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Thread: OT: Double slit experiment

  1. #11
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    The real beauty of that experiment is if you reduce the intensity of the light to the point where only a single photon passes through the slits at a time, the interference pattern is still built up over time. You need to use film to record the strikes of the individual photons and you have to run it for many hours or even days before developing the film.

    But a single photon can only pass through one of the slits. Yet due to it's dual particle/wave nature, it "knows" about the other slit and it behaves as if it interfered with another photon that passed through that other one. You don't get what you would expect as the superimposition of the pattern for two individual slits, which would not be an interference pattern. You get the actual interference pattern, just as happens with more intense levels of light so the light from the two slits can interfere with each other. In effect, a single photon can pass through both slits and interfere with itself.

    As one physicist said, probably paraphrased a bit, the world in not just stranger than we think it is, it is stranger than we CAN think it is.
    Paul A.

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  2. #12
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    We never had lasers back in high school. But we still did the experiment.

    I may also have mixed up diffraction with interference. The deal we did with the slit was a single slit so that's diffraction. We did a different experiment for interference but it wasn't the slide with black paint and razor cuts.

  3. #13
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    Quote Originally Posted by Paul Alciatore View Post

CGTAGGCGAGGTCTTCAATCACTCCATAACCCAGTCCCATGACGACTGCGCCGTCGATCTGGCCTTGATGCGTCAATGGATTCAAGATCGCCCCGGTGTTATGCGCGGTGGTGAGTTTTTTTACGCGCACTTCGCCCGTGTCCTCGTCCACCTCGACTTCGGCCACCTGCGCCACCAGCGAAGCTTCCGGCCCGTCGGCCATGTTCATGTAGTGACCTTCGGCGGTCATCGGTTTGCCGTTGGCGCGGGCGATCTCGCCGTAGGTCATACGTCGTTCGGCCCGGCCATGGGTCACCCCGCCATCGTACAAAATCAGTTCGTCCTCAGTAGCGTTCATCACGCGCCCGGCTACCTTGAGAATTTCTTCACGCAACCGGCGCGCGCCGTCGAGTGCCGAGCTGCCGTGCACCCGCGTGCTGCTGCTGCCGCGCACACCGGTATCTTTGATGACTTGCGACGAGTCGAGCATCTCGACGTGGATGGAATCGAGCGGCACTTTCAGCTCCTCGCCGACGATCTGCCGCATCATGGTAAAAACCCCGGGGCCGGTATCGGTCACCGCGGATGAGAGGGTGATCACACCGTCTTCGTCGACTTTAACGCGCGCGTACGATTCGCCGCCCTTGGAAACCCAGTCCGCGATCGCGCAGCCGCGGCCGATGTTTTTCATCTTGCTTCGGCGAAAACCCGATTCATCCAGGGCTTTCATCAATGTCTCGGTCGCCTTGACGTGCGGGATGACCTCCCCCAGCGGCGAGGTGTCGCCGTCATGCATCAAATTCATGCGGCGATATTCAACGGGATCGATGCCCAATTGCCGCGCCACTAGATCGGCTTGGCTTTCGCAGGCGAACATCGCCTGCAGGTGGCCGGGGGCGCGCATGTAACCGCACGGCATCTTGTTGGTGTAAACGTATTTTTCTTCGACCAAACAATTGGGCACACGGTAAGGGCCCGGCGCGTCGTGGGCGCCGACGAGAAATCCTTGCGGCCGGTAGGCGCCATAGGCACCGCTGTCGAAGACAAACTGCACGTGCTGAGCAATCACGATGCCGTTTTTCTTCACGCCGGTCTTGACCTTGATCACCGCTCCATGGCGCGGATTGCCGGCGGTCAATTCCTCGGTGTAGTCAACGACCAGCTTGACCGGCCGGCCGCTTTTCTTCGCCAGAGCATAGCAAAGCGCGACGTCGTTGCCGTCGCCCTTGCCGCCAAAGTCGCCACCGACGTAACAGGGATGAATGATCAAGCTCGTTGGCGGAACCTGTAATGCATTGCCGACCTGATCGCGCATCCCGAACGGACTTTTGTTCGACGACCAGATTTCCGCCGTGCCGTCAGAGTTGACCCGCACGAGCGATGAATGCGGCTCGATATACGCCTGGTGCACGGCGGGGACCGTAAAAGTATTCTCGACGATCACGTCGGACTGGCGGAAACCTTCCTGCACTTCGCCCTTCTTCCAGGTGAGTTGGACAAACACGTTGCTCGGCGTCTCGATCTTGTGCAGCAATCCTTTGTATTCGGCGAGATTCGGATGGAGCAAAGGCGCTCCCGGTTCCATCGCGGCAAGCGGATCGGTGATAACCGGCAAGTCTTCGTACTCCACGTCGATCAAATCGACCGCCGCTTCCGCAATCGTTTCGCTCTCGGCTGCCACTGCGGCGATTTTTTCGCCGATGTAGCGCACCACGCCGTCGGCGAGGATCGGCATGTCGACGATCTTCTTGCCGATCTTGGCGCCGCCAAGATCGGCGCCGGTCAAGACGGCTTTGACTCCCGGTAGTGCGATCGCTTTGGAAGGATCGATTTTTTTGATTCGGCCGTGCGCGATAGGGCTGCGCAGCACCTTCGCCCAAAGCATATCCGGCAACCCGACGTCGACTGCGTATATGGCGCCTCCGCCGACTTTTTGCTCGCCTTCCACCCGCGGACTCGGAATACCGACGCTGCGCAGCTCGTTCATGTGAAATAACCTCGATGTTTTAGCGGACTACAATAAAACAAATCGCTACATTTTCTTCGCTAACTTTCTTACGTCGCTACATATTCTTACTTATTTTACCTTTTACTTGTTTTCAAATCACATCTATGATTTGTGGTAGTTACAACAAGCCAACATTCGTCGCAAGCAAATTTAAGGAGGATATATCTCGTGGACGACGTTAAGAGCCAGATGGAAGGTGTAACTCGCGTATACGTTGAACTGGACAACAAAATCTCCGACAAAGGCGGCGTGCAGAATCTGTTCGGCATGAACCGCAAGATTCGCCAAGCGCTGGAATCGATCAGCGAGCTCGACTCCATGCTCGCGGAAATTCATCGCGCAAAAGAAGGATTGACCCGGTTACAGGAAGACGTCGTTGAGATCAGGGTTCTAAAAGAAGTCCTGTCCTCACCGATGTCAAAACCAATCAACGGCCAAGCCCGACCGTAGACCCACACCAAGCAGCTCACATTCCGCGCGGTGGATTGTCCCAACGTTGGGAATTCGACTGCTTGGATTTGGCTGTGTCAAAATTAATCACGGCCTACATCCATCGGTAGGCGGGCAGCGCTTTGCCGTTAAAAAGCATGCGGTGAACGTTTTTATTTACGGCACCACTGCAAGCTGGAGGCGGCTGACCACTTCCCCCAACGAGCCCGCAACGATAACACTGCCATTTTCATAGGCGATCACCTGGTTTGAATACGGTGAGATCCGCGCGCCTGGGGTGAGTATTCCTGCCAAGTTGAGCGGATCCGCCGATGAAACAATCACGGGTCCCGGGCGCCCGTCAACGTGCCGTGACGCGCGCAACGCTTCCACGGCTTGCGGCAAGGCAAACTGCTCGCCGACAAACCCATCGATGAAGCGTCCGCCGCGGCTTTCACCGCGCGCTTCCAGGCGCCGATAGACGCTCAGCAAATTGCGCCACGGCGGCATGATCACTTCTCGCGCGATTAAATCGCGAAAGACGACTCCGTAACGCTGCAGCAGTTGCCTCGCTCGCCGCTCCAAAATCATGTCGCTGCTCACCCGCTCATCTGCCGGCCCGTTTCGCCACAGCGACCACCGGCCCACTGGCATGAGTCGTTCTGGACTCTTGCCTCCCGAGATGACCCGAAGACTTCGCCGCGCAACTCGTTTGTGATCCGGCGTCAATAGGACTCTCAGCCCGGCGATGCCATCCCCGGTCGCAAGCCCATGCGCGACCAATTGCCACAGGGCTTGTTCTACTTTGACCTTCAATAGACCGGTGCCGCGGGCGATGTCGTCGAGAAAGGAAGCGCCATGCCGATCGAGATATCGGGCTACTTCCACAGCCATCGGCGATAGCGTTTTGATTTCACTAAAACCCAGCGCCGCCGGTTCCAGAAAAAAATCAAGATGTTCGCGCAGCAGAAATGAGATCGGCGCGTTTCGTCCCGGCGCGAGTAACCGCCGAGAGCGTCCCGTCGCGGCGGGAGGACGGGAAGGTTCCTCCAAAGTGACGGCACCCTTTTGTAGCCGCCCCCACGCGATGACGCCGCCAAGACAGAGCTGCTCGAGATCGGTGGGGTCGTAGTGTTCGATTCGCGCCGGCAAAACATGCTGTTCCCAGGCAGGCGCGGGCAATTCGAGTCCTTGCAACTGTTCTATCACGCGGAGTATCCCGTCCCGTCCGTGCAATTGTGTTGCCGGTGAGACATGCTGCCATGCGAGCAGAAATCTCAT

The real beauty of that experiment is if you reduce the intensity of the light to the point where only a single photon passes through the slits at a time, .
    we've all read of the experiment before (or assume so) and had our brains hurt as a result, where I get confused is how does one emit a single photon
    .

  4. #14
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    Quote Originally Posted by Mcgyver View Post
    we've all read of the experiment before (or assume so) and had our brains hurt as a result, where I get confused is how does one emit a single photon
    With some difficulty. The first single-photon source was made in 1974. Some of the laser guys at work with built a single photon source for an experiment. As far as I know, it's still in the basement.

    I did the dual slit experiment with electrons and a Mollenstedt interferometer instead of light and slits when I was in undergrad. Macona here on the forum actually sent me some vacuum parts to accomplish it. The idea was to eventually de-focus my electron source to a point where I could be reasonably certain of single electrons propagating through the interferometer. The electrons were incident on an extremely sensitive phosphor coating; the coating and electron energy were chosen such that a single electron would yield enough light to be visible. I never made it that far, though. I was able to get the expected results with large numbers of electrons but wasn't able to attenuate my electron source down to single electron level.

  5. #15
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    I wonder if photons can pass through a graphene lattice. If not, one could search through sheets of graphene until they find one with a single broken lattice and use that as a pin-hole for single photons to pass through -- or however many neighboring broken lattices are needed until a single photon can pass though at a time.
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